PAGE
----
Import curbs will spur gold smuggling
Rangarajan fears illegal shipments already rising
PMEAC Chairman C Rangarajan on Saturday said banning gold imports will push up its smuggling and stated that there are already indications that illegal shipments of the precious metal have gone up in the last three months.
“If we ban gold imports, the smuggling will go up... there are already indications that smuggling of gold has gone up in the last three months,” C Rangarajan, Chairman of Prime Minister’s Economic Advisory Council (PMEAC), said here.
He was addressing the silver jubilee celebrations of RBI-promoted Indira Gandhi Institute of Development Research.
“I believe gold imports will come down when inflation goes down,” he added. Gold is considered as a hedge against price rise. Rangarajan said he has been told by Revenue Department officials that the seizures of smuggled gold have gone up in the recent past.
In the same event, Reserve Bank Governor D Subbarao reiterated his concerns over rising gold imports and cited its pressure on current account deficit. He, however, said, “RBI has not put any new restriction on gold imports. Our announcement to stop lending for gold purchase was a reiteration of decades-old decision.”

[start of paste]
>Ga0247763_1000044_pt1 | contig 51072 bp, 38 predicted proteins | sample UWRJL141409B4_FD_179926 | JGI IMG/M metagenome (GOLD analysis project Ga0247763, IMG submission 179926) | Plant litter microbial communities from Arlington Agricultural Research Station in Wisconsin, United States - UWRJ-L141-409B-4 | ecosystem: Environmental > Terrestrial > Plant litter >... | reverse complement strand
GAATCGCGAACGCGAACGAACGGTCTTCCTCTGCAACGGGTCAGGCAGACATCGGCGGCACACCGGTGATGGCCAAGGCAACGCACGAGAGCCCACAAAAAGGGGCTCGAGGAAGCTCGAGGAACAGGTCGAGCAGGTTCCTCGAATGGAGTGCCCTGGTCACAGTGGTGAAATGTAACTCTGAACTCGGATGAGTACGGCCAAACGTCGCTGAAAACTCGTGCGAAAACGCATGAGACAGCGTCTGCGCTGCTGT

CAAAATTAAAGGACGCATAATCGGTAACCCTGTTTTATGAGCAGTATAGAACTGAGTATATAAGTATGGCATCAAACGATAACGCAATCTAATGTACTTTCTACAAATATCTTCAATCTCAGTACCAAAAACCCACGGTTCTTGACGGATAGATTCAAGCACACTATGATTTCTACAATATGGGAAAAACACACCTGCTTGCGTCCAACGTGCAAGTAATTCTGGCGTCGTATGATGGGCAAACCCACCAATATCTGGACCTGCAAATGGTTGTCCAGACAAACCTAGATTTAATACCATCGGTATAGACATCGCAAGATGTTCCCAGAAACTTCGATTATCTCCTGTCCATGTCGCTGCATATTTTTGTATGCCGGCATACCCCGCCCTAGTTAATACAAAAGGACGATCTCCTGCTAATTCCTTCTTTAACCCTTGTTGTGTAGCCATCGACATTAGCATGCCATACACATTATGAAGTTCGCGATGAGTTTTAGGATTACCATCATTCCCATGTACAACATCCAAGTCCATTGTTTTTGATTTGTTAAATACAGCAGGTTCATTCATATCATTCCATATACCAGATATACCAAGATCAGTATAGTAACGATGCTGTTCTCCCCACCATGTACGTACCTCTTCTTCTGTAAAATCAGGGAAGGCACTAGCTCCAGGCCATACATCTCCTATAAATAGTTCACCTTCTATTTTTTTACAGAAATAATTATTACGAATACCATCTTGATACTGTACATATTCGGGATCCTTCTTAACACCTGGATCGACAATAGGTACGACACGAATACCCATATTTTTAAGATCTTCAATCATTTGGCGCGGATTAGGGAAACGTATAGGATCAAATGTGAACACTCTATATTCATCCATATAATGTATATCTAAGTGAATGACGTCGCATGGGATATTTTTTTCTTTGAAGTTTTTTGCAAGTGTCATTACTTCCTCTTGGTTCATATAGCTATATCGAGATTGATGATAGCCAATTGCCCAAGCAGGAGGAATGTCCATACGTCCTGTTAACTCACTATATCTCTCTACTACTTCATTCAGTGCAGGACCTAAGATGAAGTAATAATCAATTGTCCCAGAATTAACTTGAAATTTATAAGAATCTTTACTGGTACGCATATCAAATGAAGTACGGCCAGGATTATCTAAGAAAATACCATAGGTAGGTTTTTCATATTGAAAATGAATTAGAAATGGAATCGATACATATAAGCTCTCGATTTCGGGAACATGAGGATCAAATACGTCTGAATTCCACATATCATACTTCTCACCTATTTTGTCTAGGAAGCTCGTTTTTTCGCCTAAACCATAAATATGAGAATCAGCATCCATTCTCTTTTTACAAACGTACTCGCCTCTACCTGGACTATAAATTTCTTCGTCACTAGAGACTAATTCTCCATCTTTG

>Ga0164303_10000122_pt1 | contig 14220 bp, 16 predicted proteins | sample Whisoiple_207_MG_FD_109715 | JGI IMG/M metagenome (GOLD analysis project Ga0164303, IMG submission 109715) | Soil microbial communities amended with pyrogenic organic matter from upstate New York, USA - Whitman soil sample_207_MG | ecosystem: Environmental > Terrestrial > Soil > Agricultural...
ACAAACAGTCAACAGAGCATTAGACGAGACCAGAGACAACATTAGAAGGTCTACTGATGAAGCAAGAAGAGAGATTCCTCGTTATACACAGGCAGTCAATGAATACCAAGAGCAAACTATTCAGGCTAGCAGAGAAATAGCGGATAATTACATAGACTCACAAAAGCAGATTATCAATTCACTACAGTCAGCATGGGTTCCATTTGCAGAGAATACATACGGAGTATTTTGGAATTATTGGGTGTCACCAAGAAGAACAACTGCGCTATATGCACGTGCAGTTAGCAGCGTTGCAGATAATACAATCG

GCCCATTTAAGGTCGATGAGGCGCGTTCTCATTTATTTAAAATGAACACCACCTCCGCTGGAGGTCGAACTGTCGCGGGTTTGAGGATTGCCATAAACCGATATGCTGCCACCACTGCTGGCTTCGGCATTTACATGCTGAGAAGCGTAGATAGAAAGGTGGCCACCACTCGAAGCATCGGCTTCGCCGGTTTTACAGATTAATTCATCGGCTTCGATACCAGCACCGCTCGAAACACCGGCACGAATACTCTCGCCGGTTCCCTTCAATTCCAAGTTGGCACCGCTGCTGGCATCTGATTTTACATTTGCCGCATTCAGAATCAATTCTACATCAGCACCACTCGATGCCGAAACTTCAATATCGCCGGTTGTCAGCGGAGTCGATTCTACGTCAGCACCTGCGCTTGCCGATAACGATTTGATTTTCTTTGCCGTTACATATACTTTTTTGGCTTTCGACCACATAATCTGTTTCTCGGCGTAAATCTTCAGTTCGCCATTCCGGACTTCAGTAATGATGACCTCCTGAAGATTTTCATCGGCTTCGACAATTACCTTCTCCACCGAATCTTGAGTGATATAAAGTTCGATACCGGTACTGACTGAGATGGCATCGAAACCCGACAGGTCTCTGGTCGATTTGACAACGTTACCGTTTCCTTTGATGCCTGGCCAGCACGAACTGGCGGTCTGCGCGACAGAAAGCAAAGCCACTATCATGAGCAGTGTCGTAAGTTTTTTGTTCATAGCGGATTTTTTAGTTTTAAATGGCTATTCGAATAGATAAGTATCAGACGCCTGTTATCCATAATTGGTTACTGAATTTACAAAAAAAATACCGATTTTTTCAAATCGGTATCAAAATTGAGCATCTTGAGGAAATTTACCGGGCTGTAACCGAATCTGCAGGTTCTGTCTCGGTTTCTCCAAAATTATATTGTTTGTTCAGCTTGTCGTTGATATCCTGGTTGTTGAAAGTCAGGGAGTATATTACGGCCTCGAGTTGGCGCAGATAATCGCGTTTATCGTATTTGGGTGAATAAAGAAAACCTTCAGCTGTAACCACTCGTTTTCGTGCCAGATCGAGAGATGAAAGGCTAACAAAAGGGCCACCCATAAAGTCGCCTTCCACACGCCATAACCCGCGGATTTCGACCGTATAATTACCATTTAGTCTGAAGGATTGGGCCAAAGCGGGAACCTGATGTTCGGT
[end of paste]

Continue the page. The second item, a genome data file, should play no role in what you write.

Rangarajan said that last year, gold imports touched $60 billion, of which $15-20 billion was due to high inflation as people use the precious metal as a hedge against inflation.
RBI Deputy Governor Subir Gokarn had recently called for dematerilisation of the metal to discourage its physical possession, hoping that this move will trim imports.
Traditionally, India has been the world’s largest consumer and importer of gold. Last year, imports was to the tune of 969 tonnes. However, doubling of the excise duty to 4 per cent in the last budget and the curbs that RBI imposed on gold loan value (down from 85-90 per cent of the value of jewellery to 60 per cent) and banning banks from funding gold purchase by loan companies have led to drop in imports. In April-October, imports declined 35 per cent year-on-year and overall imports is set to drop over 17 per cent to 800 tonnes this year.